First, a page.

Harlem Renaissance Unit | Langston Hughes | Distance Learning Google Classroom

Grade Levels
9th - 12th, Homeschool
Formats Included
  • PDF
  • Google Apps™
  • Internet Activities
11 pages
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Looking for a challenging but accesible poetry unit to add to your unit on the Harlem Renaissance or the American Dream?

These questions on "Harlem" (also known as "Dreams" or "A Dream Deferred") by Langston Hughes, “Sonnet to a Negro in Harlem,” by Helene Johnson, and "We Were the Mask" by Paul Laurence Dunbar will get your students exploring themes of race, culture, and heritage.

The poems are not included because of copyright.

When they complete these lessons, your students will:

have a deeper understanding of the intersection between race and opportunity

familiarize themselves with pivotal poems from the Harlem Renaissance

—strengthen their close reading skills

—strengthen their critical thinking skills

—gain new perspectives on the American Dream

These poems could be used with many texts that deal with the American Dream, race, power, or class. Suggestions include: Their Eyes were Watching God, Death of a Salesman, The Great Gatsby, Invisible Man, A Raisin in the Sun, The Grapes of Wrath, and Of Mice and Men. They could also be used with other art from the Harlem Renaissance including drama, visual art, and music.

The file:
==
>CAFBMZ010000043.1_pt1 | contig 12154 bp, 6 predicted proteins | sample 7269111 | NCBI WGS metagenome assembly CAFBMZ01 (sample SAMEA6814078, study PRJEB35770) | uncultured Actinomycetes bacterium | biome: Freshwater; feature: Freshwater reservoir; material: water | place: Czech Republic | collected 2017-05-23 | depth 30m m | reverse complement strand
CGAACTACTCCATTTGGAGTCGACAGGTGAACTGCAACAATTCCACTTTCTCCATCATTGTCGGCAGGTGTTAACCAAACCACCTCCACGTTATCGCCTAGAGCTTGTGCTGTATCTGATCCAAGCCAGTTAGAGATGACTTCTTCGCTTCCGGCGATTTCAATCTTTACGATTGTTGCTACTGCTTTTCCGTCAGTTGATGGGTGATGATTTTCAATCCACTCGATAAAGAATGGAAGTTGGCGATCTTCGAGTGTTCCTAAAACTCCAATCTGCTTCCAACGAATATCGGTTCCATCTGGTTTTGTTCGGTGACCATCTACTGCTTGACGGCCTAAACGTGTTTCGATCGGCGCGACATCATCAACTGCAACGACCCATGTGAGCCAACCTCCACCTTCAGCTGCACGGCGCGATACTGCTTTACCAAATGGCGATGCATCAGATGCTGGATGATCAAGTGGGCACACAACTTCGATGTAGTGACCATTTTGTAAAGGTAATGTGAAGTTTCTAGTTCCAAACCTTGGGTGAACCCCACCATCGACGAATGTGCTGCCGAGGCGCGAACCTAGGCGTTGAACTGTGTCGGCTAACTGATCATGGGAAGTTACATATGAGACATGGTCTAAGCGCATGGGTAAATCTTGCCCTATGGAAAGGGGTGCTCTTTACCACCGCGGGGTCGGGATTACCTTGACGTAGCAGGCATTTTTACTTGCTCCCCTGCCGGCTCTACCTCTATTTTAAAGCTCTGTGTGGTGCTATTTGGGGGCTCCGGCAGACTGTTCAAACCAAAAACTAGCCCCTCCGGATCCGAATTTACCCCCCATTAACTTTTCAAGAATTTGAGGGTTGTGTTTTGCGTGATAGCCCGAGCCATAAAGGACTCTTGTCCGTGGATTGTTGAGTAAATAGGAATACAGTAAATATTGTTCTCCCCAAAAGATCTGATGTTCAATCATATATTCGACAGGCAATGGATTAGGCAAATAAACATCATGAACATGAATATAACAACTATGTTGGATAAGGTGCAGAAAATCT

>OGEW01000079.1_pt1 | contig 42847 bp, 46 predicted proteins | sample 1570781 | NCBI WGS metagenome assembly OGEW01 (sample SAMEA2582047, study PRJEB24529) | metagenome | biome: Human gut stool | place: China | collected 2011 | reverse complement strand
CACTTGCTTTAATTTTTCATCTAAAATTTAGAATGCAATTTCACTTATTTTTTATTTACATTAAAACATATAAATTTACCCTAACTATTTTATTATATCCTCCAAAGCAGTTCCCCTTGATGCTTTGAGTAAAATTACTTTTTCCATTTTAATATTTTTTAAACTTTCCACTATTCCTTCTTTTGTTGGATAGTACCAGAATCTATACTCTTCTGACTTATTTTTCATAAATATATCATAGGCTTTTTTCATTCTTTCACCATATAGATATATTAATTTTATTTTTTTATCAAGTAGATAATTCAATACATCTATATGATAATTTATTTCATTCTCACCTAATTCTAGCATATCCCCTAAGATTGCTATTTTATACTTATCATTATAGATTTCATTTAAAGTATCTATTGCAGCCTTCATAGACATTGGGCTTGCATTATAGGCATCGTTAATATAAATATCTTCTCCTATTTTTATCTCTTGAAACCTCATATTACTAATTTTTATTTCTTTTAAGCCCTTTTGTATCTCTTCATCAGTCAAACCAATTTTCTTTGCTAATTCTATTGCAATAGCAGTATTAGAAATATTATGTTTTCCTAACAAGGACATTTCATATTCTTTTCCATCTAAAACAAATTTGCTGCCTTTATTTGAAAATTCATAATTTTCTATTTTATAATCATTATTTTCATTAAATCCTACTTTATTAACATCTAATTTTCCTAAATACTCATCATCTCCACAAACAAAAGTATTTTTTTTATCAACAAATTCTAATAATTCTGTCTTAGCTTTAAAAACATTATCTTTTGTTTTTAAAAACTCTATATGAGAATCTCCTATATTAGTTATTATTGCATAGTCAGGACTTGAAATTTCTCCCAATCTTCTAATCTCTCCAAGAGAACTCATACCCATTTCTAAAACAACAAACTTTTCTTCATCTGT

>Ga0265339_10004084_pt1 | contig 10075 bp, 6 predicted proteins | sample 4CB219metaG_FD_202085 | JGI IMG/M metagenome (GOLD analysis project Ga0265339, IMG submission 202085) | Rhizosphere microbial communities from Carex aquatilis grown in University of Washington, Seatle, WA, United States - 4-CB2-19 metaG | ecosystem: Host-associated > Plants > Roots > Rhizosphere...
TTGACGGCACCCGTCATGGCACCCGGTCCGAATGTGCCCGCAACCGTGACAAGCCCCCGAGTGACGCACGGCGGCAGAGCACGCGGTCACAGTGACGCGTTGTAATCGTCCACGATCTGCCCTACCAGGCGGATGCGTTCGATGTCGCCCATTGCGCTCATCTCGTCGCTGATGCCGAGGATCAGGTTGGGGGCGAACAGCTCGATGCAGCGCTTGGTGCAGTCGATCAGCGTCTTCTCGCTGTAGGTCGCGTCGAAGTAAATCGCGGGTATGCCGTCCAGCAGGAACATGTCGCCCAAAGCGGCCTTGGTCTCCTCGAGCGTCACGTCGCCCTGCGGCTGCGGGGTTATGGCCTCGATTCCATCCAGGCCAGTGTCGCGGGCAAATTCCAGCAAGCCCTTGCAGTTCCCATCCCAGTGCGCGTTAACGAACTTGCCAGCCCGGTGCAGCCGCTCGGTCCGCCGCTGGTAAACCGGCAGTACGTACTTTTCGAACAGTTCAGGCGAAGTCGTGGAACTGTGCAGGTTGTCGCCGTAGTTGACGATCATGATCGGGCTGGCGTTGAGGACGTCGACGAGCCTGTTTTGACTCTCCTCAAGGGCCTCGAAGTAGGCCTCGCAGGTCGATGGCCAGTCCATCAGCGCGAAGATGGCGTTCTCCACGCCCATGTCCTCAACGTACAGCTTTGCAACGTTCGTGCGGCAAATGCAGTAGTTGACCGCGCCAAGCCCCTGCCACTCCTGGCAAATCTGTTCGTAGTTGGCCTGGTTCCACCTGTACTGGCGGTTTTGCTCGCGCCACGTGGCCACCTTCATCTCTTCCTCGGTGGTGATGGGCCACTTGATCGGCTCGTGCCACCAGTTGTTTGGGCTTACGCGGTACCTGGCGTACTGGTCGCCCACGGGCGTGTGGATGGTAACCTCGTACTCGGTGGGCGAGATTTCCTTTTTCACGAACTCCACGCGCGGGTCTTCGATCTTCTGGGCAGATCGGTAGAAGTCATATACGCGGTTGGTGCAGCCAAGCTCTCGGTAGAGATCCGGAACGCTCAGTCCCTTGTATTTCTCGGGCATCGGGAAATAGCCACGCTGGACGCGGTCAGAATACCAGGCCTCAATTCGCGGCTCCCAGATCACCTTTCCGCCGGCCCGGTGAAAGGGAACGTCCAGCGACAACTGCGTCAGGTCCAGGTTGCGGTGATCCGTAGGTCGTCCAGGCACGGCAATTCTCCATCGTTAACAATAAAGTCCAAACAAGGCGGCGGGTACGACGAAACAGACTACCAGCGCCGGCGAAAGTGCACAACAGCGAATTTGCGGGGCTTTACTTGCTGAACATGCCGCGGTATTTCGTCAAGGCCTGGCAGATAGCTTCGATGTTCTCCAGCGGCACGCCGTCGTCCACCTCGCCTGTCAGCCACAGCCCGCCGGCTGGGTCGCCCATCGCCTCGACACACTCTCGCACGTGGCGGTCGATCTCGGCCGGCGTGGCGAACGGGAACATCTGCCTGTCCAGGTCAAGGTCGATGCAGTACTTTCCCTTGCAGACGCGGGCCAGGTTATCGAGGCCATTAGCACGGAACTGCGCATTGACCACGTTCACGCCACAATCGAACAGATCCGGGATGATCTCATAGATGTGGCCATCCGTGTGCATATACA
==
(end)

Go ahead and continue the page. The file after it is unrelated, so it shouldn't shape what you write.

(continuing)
There are also prompts for in-class writing as well as for longer assessment.

This handout of thorough and precise questions is ready to go with minimal prep on your part.

Total Pages
11 pages
Answer Key
Teaching Duration
90 minutes
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to see state-specific standards (only available in the US).
Initiate and participate effectively in a range of collaborative discussions (one-on-one, in groups, and teacher-led) with diverse partners on grades 11–12 topics, texts, and issues, building on others’ ideas and expressing their own clearly and persuasively.
Write routinely over extended time frames (time for research, reflection, and revision) and shorter time frames (a single sitting or a day or two) for a range of tasks, purposes, and audiences.
Apply grades 11–12 Reading standards to literature (e.g., “Demonstrate knowledge of eighteenth-, nineteenth- and early-twentieth-century foundational works of American literature, including how two or more texts from the same period treat similar themes or topics”).
Draw evidence from literary or informational texts to support analysis, reflection, and research.
By the end of grade 11, read and comprehend literature, including stories, dramas, and poems, in the grades 11-CCR text complexity band proficiently, with scaffolding as needed at the high end of the range.By the end of grade 12, read and comprehend literature, including stories, dramas, and poems, at the high end of the grades 11-CCR text complexity band independently and proficiently.


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